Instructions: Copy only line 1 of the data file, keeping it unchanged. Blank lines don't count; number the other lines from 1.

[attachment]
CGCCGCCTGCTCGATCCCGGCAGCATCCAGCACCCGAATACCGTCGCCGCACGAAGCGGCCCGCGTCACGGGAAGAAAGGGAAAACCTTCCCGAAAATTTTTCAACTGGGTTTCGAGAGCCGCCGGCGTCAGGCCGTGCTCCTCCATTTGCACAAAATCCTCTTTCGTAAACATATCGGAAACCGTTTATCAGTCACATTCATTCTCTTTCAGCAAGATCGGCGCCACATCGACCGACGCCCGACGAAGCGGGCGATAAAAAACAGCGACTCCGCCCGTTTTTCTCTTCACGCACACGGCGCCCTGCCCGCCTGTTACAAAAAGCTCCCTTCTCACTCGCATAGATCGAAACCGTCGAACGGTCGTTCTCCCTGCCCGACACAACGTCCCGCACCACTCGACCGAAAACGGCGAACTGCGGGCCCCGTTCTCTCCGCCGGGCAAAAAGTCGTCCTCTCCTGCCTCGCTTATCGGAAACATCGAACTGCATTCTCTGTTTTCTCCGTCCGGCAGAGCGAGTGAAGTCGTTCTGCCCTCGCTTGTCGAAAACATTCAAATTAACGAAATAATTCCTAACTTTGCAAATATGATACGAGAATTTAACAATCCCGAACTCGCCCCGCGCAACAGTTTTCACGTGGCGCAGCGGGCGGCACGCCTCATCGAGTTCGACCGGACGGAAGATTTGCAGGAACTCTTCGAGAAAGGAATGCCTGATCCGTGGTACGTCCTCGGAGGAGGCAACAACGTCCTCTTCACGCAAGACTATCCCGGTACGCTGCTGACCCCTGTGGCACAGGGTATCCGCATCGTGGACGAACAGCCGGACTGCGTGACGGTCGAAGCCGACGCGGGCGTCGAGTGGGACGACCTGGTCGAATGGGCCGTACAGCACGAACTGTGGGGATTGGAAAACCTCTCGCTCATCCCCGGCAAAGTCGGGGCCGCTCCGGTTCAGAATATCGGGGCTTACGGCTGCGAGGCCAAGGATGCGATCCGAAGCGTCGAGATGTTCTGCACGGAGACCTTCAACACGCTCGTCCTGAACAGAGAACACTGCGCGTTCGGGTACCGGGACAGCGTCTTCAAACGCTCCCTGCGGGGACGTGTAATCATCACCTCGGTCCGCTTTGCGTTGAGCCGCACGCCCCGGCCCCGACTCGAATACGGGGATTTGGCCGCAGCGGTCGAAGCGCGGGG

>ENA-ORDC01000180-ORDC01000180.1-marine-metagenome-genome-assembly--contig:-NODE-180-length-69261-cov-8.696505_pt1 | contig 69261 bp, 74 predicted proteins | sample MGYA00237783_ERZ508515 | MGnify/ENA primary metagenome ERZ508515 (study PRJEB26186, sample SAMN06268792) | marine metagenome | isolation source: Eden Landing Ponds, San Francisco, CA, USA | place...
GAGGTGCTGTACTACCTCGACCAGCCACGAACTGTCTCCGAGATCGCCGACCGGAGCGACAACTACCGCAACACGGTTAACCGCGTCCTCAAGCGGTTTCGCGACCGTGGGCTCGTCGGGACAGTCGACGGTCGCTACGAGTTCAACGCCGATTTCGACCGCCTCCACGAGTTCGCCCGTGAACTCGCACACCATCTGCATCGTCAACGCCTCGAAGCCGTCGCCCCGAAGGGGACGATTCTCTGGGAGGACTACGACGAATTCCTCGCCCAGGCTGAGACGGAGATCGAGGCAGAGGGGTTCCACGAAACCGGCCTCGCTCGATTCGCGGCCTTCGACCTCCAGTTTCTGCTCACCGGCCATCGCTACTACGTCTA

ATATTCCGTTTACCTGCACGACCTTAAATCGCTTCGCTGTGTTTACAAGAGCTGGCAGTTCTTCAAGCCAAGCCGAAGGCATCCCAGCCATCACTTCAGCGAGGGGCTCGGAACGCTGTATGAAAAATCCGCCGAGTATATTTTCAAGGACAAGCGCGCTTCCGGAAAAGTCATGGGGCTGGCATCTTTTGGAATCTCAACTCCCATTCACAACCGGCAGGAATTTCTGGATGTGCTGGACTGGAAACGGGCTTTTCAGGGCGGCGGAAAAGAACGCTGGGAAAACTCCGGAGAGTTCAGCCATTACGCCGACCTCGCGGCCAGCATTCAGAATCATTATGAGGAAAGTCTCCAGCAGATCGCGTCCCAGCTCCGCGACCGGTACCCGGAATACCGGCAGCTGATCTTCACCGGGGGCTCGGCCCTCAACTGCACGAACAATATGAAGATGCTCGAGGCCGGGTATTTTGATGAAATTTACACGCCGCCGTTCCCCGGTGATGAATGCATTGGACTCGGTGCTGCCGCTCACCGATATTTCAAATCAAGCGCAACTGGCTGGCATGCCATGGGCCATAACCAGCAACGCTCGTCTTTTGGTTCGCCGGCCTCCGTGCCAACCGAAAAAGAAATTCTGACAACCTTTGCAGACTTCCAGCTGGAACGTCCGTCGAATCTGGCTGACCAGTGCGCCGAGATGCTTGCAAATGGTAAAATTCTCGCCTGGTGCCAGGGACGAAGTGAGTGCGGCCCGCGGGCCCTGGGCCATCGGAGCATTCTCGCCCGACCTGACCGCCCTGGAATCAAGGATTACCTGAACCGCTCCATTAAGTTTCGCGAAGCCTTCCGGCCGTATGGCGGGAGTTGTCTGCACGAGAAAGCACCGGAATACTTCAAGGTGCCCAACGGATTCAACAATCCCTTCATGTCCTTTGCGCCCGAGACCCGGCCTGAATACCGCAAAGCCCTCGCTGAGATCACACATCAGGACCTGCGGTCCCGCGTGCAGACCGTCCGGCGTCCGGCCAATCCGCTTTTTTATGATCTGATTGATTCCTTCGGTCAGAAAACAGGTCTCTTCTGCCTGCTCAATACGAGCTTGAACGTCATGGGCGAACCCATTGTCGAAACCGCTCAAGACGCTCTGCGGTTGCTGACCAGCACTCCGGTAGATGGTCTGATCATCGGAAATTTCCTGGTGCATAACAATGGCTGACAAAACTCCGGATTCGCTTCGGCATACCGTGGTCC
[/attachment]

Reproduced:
CGCCGCCTGCTCGATCCCGGCAGCATCCAGCACCCGAATACCGTCGCCGCACGAAGCGGCCCGCGTCACGGGAAGAAAGGGAAAACCTTCCCGAAAATTTTTCAACTGGGTTTCGAGAGCCGCCGGCGTCAGGCCGTGCTCCTCCATTTGCACAAAATCCTCTTTCGTAAACATATCGGAAACCGTTTATCAGTCACATTCATTCTCTTTCAGCAAGATCGGCGCCACATCGACCGACGCCCGACGAAGCGGGCGATAAAAAACAGCGACTCCGCCCGTTTTTCTCTTCACGCACACGGCGCCCTGCCCGCCTGTTACAAAAAGCTCCCTTCTCACTCGCATAGATCGAAACCGTCGAACGGTCGTTCTCCCTGCCCGACACAACGTCCCGCACCACTCGACCGAAAACGGCGAACTGCGGGCCCCGTTCTCTCCGCCGGGCAAAAAGTCGTCCTCTCCTGCCTCGCTTATCGGAAACATCGAACTGCATTCTCTGTTTTCTCCGTCCGGCAGAGCGAGTGAAGTCGTTCTGCCCTCGCTTGTCGAAAACATTCAAATTAACGAAATAATTCCTAACTTTGCAAATATGATACGAGAATTTAACAATCCCGAACTCGCCCCGCGCAACAGTTTTCACGTGGCGCAGCGGGCGGCACGCCTCATCGAGTTCGACCGGACGGAAGATTTGCAGGAACTCTTCGAGAAAGGAATGCCTGATCCGTGGTACGTCCTCGGAGGAGGCAACAACGTCCTCTTCACGCAAGACTATCCCGGTACGCTGCTGACCCCTGTGGCACAGGGTATCCGCATCGTGGACGAACAGCCGGACTGCGTGACGGTCGAAGCCGACGCGGGCGTCGAGTGGGACGACCTGGTCGAATGGGCCGTACAGCACGAACTGTGGGGATTGGAAAACCTCTCGCTCATCCCCGGCAAAGTCGGGGCCGCTCCGGTTCAGAATATCGGGGCTTACGGCTGCGAGGCCAAGGATGCGATCCGAAGCGTCGAGATGTTCTGCACGGAGACCTTCAACACGCTCGTCCTGAACAGAGAACACTGCGCGTTCGGGTACCGGGACAGCGTCTTCAAACGCTCCCTGCGGGGACGTGTAATCATCACCTCGGTCCGCTTTGCGTTGAGCCGCACGCCCCGGCCCCGACTCGAATACGGGGATTTGGCCGCAGCGGTCGAAGCGCGGGG